Since then his advances have been impressive. What was at the time of the election supposed to be his flagship policy — free schools — has subsequently been rather eclipsed by a plethora of other initiatives. Free schools are new institutions opened by parents or teachers, free of local education authority control. Best known is the writer Toby Young's free school in Hammersmith, offering a classical education; it is nine times oversubscribed. There are 23 others up and running and more are on the way, including one in Wandsworth under Gove's protégé (and Standpoint columnist) Katharine Birbalsingh; but although they are very worthwhile the expansion of academies is much the bigger deal.
The academy programme, begun under New Labour, removes schools from local authority control and gives heads much greater autonomy. Breaking the grip of local authorities has long been one of the aims of reformers who want to dismantle the post-1960s consensus of the education establishment by liberating schools from that mindset and creating an explosion in the diversity of supply. The government thinks that it is on target for more than 70 per cent of the country's 3,100 secondary schools to have academy status by 2015. This policy looks like a reform that will be irreversible by the time of the next election.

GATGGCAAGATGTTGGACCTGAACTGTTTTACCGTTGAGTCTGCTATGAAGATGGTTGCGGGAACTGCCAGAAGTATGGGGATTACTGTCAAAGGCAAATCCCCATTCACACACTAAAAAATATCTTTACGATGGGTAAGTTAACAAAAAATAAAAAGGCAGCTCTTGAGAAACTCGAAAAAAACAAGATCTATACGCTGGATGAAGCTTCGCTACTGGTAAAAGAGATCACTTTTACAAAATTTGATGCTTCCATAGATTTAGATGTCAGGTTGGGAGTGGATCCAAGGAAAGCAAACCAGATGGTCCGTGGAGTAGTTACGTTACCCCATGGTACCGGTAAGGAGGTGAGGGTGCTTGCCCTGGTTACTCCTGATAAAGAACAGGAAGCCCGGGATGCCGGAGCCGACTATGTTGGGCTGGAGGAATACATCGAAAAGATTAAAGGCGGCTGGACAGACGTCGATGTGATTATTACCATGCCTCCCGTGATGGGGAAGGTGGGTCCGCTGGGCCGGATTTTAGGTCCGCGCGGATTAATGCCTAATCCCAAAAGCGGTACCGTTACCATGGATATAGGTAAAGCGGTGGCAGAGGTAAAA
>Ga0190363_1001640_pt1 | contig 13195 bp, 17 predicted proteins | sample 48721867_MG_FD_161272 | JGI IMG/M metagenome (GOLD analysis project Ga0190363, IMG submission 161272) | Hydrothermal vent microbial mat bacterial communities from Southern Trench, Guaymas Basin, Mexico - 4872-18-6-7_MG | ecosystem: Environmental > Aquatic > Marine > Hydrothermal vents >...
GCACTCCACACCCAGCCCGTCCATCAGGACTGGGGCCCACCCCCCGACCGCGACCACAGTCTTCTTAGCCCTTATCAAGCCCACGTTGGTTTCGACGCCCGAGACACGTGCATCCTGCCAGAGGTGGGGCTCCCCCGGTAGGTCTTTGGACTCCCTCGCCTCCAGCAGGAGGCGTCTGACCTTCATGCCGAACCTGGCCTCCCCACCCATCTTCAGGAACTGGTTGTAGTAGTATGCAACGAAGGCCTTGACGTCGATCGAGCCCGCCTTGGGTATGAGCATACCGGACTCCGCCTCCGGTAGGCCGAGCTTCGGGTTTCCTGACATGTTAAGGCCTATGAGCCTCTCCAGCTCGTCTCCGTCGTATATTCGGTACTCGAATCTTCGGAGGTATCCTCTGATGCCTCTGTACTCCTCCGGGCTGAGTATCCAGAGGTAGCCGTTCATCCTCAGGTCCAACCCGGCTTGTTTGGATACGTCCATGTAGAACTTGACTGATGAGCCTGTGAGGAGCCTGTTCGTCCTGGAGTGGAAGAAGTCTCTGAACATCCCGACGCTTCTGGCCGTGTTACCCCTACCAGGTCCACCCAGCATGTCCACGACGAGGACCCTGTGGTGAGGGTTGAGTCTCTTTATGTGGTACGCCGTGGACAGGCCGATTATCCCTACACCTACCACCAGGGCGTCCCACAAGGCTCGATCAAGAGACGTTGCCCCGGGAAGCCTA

The academies run by the charity ARK produced an extraordinary set of results in January. Take Walworth Academy in South London: in 2009 only 45 per cent of pupils achieved five GSCEs at Grade A to C. By last year it was 69 per cent.
The launch of the English Baccalaureate — which was derided by the Left on its launch — is also having an impact, say Gove's advisers. It is designed to ensure children take a solid clutch of at least five traditional subjects at GCSE: English, maths, a foreign language, history or geography, and a science. This is forcing schools to shift resources towards proper academic subjects and away from less rigorous fields of study to ensure their pupils attain the new award.
The education secretary has also appointed the inspirational inner-city headmaster Sir Michael Wilshaw to run the schools inspectorate Ofsted, where he has set about redefining the rules of engagement. Too many schools labelled "outstanding" are not, he says. And the designation "satisfactory" has been given to many institutions that, sadly, are anything but. For the first time since Chris Woodhead in the 1990s, we have a chief inspector who is putting the fear of God into the education establishment.
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